Wisconsin Wolves

The Gray Wolf (Timber Wolf) in Wisconsin

The sound of a howling gray wolf is becoming a more common event in Wisconsin. A growing population of wolves now live in Wisconsin, one of about a dozen states in the country where gray wolves exist in the wild. Gray Wolves, also referred to as Timber Wolves, are the largest wild members of the dog family.

**Wisconsin DNR requests the gray wolf be removed from endangered species list. Read more…

Gray Wolves have been reinstated as a federally protected species. Read update….

Gray wolf in Iowa County, a few miles north of Yellowstone Lake.  Photo by Kate Cassidy.Photo of gray wolf in Iowa County, a few miles north of Yellowstone Lake.
Photo by Kate Cassidy.

Wolves are social animals, living in a family group, or pack. A wolf pack’s territory may cover 20-80 square miles, about one tenth the size of an average Wisconsin county. This species has been state delisted since 2004 and has been listed as a “Protected Wild Animal” by the Wisconsin DNR. They were federally delisted on March 12, 2007, but on September 29, 2008 were placed back on the federal endangered species list.

On May 4, 2009, wolves were again removed from the federal list of endangered species, after the U.S. Fish and Wildlife Service addressed concerns raised by the lawsuit in September 2008. Wolves are thus again a state managed species under the authority of the Wisconsin Department of Natural Resources, and tribal conservation departments on Indian lands.

ATTENTION: Gray wolves are once again a federally protected species. The U.S. Fish and Wildlife Service has agreed to reinstate federal protection of wolves in the upper Great Lakes region. All restrictions and requirements in place under the Endangered Species Act prior to the delisting are thus reinstated. This means that landowners are no longer permitted to shoot wolves. However, Wildlife Services can give advice and assist landowners who are experiencing problem wolves. Reimbursement for wolf loses are available, and USDA-Wildlife Services will be available to investigate depredations (1-800-228-1368 in N WI & 1-800-433-0663 in S & C. WI). Wildlife Services can give advice and assist in non lethal means to discourage wolves, as well as lethal removal of problem wolves. See Questions and Answers from the U.S. Fish and Wildlife Service… (exit DNR)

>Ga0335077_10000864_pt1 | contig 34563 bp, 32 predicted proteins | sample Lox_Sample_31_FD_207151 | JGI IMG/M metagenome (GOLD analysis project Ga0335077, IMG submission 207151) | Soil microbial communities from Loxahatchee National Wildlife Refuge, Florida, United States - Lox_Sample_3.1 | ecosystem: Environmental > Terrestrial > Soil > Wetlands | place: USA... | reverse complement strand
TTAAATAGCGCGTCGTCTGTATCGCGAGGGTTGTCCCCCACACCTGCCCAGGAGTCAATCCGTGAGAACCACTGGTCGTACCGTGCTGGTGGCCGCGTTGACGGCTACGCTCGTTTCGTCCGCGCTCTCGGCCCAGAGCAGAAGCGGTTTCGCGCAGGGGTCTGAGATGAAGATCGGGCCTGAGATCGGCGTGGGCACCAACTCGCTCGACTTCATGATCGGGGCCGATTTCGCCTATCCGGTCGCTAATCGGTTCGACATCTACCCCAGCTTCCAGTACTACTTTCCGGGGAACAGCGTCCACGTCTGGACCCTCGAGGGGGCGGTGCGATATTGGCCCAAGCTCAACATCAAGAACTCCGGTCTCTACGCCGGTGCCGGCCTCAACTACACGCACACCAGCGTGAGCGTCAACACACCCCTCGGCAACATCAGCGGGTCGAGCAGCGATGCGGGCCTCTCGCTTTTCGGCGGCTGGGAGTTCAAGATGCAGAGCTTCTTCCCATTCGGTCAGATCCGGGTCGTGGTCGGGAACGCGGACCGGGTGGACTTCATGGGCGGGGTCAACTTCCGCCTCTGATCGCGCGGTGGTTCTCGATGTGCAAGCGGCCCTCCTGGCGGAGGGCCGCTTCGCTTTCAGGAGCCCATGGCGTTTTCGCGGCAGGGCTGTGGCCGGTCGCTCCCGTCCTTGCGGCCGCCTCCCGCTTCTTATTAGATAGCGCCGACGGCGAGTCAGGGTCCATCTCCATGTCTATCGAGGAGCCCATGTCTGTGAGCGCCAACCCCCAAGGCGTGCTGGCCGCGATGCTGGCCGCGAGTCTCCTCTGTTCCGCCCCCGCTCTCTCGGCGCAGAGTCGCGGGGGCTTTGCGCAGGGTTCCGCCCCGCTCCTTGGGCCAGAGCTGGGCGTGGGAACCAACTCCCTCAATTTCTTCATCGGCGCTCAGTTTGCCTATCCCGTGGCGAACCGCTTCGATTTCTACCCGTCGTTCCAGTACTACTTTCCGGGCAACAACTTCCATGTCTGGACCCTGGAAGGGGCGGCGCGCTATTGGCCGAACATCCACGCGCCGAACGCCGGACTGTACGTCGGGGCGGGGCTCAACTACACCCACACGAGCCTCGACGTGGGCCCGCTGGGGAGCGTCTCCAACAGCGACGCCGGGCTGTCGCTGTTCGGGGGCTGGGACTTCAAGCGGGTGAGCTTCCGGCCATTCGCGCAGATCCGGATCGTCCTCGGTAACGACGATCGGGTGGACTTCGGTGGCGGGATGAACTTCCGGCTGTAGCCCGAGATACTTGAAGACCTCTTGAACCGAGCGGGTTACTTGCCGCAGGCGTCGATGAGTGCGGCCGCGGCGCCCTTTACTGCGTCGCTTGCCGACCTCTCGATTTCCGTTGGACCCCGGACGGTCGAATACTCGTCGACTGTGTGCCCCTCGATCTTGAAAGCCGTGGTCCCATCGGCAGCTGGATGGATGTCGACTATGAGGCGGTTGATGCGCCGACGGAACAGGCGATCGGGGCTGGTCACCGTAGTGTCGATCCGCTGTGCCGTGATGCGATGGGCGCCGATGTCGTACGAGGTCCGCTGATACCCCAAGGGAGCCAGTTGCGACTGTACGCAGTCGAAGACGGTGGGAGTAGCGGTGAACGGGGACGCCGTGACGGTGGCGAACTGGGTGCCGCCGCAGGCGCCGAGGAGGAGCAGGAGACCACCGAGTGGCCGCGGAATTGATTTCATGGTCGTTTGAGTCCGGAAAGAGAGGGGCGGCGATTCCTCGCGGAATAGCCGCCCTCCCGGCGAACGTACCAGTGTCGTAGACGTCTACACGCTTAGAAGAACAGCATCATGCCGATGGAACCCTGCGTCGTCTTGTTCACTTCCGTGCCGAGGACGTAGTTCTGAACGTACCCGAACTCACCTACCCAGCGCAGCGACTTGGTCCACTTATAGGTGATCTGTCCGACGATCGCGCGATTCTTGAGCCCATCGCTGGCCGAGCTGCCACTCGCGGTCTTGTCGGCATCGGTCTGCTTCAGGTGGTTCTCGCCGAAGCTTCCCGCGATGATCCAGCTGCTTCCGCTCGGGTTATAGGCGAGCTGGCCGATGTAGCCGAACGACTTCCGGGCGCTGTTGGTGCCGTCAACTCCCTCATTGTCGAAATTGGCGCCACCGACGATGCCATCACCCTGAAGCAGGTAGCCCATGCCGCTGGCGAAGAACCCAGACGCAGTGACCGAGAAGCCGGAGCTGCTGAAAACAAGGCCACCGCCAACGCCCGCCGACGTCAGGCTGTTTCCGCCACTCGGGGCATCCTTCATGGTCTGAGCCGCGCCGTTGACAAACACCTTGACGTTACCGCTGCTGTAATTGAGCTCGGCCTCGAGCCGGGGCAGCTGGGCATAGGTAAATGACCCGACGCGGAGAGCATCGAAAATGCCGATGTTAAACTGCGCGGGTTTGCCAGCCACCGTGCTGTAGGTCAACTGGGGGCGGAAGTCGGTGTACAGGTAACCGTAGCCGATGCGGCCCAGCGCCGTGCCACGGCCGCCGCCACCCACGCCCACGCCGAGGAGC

General Information

History of Wolves in Wisconsin [PDF 265KB]
Wolves & Deer in Wisconsin [PDF 245KB]
Impacts of predators on white-tailed deer population in Wisconsin [PDF 163KB]
Wolf Factsheet
Canid Identification
Distribution Map
Screening Guidance [PDF 46KB]
Wolf Video Clips from Wisconsin Public Television (exit DNR)

Get Involved

Volunteer Carnivore Tracking Program
Rare Mammal Observation Form

Wolf News

New rules in place for wolf-dog hybrids
(July 1, 2010)
DNR requests federal permit for lethal and non-lethal wolf control (April 2010)
Federal protection reinstated for upper Great Lakes wolves (July 3, 2009)
WI Natural Resources Board updated on wolf management
(June 22, 2009)
Isle Royale Wolf/Moose Study

Depredations

Current Dog Depredations
Wolves & Hunting Dogs
Wolves in Farm Country
Annual Wolf Damage Payment Summary (as of June 2010)

Publications

Recovery of Gray Wolves in the Great Lakes Region of the United States: An Endangered Species Success Story (exit DNR)
Wolf Progress Reports
Wolf Annual Status Reports
Wisconsin Wolf Management Plan
Effects of Wolves and Other Predators on Farms in Wisconsin: Beyond Verified Losses [PDF 134KB]
Final Environmental Assessment for the Management of Wolf Conflicts and Depredating Wolves in Wisconsin [PDF 982KB]
The State of the Wolf Project: Wisconsin Survey Findings 2003 [PDF 146KB]
Management of Wolf Conflicts and Depredating Wolves FONSI [PDF 3.3MB, exit DNR]

Last Revised: July 19, 2010